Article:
Dec 8, 2006

Is this post emo? God, I hope it isn't emo. It might be. Oh well.

I'm starting to feel it- I'm starting to feel the first pangs of homesickness.
I'm not writing in despair or anything, well, not yet, but I'm definitely missing Oregon. It's weird. It's not really an all-pervasive thing- it's more like every so often, for a period of about fifteen or twenty minutes I will intensely miss home.
I was in a 100 yen shop (100 yen is just under a dollar, and 100 yen shops have basically everything in them) and this Marvin Gaye song started playing on the PA system. I don't know which song it was, but I recognized the voice. It had been Japanese pop a moment before, and suddenly it switched to Marvin Gaye. I was looking at plastic containers to use as classroom organizers, and stood far back enough so that I could only see the Arabic numerals on their labels. I squinted a bit, lost sight of the Japanese script below the numbers, and listened to Marvin Gaye for a few moments. For a few moments I thought about what it would be like if one of the salespeople came up to me and said, "excuse me, is there something I can help you find."
And that was it- that was my momentary fantasy and reverie for a period of about one minute in store. My fantasy had no weirdness, no sex, no outlandish things such as dinosaurs or UFOs- just a momentary daydream about being able to speak, however prosaically, to a stranger. I think that's when I knew that it was starting, that I was dropping ever so slightly down the curve of the chart, that I was about to find out what it was like to miss home.
Since then, I've had moments- nothing traumatic, but moments where the awareness of my incredible situation is eclipsed by my awareness of my separation. For a few moments I seem struck by a bizzare blindness wherein I no longer am curious about where I am, where I do not try to figure out Japanese speech, where I do not attempt to learn new things. Instead, I simply want something familiar.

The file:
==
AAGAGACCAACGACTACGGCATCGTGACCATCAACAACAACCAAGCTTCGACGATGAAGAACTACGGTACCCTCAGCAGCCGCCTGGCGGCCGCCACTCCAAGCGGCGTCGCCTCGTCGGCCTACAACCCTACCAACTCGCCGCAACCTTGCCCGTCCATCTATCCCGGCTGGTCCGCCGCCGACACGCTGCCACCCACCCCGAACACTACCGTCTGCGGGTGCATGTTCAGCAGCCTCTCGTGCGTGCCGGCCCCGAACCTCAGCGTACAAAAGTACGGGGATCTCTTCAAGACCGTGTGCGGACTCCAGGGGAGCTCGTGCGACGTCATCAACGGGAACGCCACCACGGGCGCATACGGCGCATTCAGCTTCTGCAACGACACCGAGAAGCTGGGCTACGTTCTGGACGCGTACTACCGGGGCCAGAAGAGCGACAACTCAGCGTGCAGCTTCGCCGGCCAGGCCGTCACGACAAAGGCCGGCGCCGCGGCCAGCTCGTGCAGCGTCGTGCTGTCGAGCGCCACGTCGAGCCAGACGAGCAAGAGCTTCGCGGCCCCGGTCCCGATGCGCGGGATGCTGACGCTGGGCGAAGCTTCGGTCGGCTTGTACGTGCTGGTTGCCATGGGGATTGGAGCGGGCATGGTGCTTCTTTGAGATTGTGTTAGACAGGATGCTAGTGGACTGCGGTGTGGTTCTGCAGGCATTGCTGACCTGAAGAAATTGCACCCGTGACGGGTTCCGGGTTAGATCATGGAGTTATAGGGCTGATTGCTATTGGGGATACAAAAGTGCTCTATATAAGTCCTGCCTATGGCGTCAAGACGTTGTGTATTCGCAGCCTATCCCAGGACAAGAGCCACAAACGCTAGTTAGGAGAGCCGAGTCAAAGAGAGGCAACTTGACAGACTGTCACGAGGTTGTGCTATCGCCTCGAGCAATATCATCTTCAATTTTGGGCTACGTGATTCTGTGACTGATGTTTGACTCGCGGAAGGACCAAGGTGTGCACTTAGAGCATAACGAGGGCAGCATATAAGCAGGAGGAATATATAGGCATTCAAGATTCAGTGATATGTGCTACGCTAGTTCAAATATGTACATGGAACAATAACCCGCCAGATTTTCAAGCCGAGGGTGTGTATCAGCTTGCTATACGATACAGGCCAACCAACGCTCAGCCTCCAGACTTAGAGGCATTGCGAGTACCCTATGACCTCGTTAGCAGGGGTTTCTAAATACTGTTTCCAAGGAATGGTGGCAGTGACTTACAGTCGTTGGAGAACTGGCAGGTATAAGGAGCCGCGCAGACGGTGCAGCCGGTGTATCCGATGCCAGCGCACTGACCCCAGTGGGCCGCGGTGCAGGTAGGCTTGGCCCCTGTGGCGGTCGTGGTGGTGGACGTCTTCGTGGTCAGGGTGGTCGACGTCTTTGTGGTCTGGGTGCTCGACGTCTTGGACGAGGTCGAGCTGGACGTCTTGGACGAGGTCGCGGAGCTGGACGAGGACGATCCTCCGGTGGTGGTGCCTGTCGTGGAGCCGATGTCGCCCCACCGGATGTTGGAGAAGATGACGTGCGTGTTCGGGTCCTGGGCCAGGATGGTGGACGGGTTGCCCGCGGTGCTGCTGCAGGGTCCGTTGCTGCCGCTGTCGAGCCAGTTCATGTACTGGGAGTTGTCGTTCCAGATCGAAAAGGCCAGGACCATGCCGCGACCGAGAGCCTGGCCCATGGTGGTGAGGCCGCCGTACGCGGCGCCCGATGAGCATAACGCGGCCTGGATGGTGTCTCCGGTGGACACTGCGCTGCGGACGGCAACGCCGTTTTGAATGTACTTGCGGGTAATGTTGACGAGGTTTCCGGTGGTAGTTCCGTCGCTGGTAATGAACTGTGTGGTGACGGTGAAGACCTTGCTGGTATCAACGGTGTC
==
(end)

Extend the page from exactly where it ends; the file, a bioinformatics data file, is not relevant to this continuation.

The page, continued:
After the fact, these moments are frustrating. I'm here to learn, and to have moments where I occasionally rebel from my ambitions seems emotionally and intellectually cowardly. However, I know that those after-the-fact reflections are in themselves immature, that homesickness is something natural and expected, an extension of one's love for family, friends, home, etc. It would be pathological in its absence.
I know that I will adapt. I know that I will develop something like a simulacrum of a "life" here (I'm already doing that, really) and put my mind at ease. But for now twenty minutes of sadness surprise me every so often. It will not lasts, but it pangs while it persists.


Joseph said...

:-( Cheer up, emo kid.

Anonymous said...

I have those moments of intensely missing Oregon when my aunt sends me to stupid events at the stupid Smithsonian with "young" benefactors. "Young" meaning the men are late thirties to early forties and the women are twenties to early thirties. Also, wearing pants that are two sizes two big and a sweater when everyone else is in a satin dress makes one also miss oregon. Stupid smithsonian and its young benefactors.

Katie said...

Damn. I meant too big, not two big. It lessens the authenticity of my rant.

Kori the tomorrow lady said...

Almost everyone I know when through at least a few weeks of going straight from their apartment to work and back, with as little "foreign" interaction as possible. They just holed up and waited for the overwhelmingness to pass. But then they were back out all night and having a blast.

It sounds like you have decided that you will be here only one year, and I think that can make the 'shock' easier in someways. (I'm here till whenever so if I hate Japan I'm more screwed than you)... but my point- when I was an exchange student here my cousin had some sage words.

A year can be a long time, but really, it isn't.